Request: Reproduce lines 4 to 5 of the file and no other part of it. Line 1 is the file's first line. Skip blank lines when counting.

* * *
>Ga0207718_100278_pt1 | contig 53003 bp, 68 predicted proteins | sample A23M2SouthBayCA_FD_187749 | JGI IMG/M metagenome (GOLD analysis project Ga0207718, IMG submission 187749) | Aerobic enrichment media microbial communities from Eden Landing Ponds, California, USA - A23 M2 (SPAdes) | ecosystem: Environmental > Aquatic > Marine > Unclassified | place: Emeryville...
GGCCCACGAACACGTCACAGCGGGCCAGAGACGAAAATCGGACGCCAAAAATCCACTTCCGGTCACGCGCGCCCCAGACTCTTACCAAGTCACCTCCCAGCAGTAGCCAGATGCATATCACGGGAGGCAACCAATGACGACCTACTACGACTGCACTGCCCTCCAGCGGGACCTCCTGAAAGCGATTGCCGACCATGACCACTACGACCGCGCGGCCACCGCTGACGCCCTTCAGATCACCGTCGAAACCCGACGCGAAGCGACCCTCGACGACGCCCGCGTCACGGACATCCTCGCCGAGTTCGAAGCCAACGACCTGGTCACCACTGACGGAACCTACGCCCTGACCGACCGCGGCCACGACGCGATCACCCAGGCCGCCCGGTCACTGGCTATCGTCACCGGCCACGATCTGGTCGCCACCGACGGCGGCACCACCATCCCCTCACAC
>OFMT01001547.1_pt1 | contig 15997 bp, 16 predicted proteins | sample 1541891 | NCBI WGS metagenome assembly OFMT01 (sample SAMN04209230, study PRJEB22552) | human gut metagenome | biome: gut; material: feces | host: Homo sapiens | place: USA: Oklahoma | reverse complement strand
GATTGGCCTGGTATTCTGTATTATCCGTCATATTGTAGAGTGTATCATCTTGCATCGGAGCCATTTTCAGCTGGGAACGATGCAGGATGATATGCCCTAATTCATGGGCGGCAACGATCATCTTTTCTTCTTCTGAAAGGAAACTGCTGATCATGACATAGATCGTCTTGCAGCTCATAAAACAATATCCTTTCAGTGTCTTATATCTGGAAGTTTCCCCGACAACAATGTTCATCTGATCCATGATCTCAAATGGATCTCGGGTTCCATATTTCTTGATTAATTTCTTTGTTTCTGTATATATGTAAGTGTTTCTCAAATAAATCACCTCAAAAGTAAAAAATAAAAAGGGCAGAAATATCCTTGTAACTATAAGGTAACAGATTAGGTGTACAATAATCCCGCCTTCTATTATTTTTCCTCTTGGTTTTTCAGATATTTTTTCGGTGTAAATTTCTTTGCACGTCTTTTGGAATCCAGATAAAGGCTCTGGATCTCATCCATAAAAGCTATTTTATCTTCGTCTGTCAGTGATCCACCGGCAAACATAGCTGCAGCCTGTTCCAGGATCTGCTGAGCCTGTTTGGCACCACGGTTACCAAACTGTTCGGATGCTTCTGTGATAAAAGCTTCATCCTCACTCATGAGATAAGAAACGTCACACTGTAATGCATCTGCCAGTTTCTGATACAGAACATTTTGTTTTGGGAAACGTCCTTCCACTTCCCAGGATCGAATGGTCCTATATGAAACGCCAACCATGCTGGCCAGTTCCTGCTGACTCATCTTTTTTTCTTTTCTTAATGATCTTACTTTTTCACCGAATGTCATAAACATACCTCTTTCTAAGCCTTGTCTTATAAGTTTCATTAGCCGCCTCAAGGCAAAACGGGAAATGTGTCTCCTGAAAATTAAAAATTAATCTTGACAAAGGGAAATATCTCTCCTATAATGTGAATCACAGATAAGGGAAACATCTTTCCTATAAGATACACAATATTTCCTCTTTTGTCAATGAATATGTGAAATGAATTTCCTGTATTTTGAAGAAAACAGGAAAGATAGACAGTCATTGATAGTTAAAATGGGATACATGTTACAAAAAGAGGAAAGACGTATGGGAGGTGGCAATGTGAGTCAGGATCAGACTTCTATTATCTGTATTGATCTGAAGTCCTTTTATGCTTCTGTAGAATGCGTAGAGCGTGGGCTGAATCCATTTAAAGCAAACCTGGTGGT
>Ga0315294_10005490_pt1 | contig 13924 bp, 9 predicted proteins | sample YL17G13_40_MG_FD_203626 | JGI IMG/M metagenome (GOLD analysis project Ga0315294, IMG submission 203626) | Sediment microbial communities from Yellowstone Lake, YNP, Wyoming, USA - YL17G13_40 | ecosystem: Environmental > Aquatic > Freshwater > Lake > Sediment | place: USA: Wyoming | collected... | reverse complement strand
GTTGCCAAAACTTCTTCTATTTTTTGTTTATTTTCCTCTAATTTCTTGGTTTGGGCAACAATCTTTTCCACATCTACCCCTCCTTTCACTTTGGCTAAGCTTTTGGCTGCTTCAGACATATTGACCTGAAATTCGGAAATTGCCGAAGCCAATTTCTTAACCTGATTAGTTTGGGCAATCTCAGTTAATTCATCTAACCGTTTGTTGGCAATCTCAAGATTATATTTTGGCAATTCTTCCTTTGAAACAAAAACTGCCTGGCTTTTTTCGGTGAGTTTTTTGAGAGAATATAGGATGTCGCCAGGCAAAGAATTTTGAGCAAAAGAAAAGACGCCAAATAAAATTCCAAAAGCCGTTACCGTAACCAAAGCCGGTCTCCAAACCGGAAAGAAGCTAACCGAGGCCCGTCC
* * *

GATTGGCCTGGTATTCTGTATTATCCGTCATATTGTAGAGTGTATCATCTTGCATCGGAGCCATTTTCAGCTGGGAACGATGCAGGATGATATGCCCTAATTCATGGGCGGCAACGATCATCTTTTCTTCTTCTGAAAGGAAACTGCTGATCATGACATAGATCGTCTTGCAGCTCATAAAACAATATCCTTTCAGTGTCTTATATCTGGAAGTTTCCCCGACAACAATGTTCATCTGATCCATGATCTCAAATGGATCTCGGGTTCCATATTTCTTGATTAATTTCTTTGTTTCTGTATATATGTAAGTGTTTCTCAAATAAATCACCTCAAAAGTAAAAAATAAAAAGGGCAGAAATATCCTTGTAACTATAAGGTAACAGATTAGGTGTACAATAATCCCGCCTTCTATTATTTTTCCTCTTGGTTTTTCAGATATTTTTTCGGTGTAAATTTCTTTGCACGTCTTTTGGAATCCAGATAAAGGCTCTGGATCTCATCCATAAAAGCTATTTTATCTTCGTCTGTCAGTGATCCACCGGCAAACATAGCTGCAGCCTGTTCCAGGATCTGCTGAGCCTGTTTGGCACCACGGTTACCAAACTGTTCGGATGCTTCTGTGATAAAAGCTTCATCCTCACTCATGAGATAAGAAACGTCACACTGTAATGCATCTGCCAGTTTCTGATACAGAACATTTTGTTTTGGGAAACGTCCTTCCACTTCCCAGGATCGAATGGTCCTATATGAAACGCCAACCATGCTGGCCAGTTCCTGCTGACTCATCTTTTTTTCTTTTCTTAATGATCTTACTTTTTCACCGAATGTCATAAACATACCTCTTTCTAAGCCTTGTCTTATAAGTTTCATTAGCCGCCTCAAGGCAAAACGGGAAATGTGTCTCCTGAAAATTAAAAATTAATCTTGACAAAGGGAAATATCTCTCCTATAATGTGAATCACAGATAAGGGAAACATCTTTCCTATAAGATACACAATATTTCCTCTTTTGTCAATGAATATGTGAAATGAATTTCCTGTATTTTGAAGAAAACAGGAAAGATAGACAGTCATTGATAGTTAAAATGGGATACATGTTACAAAAAGAGGAAAGACGTATGGGAGGTGGCAATGTGAGTCAGGATCAGACTTCTATTATCTGTATTGATCTGAAGTCCTTTTATGCTTCTGTAGAATGCGTAGAGCGTGGGCTGAATCCATTTAAAGCAAACCTGGTGGT
>Ga0315294_10005490_pt1 | contig 13924 bp, 9 predicted proteins | sample YL17G13_40_MG_FD_203626 | JGI IMG/M metagenome (GOLD analysis project Ga0315294, IMG submission 203626) | Sediment microbial communities from Yellowstone Lake, YNP, Wyoming, USA - YL17G13_40 | ecosystem: Environmental > Aquatic > Freshwater > Lake > Sediment | place: USA: Wyoming | collected... | reverse complement strand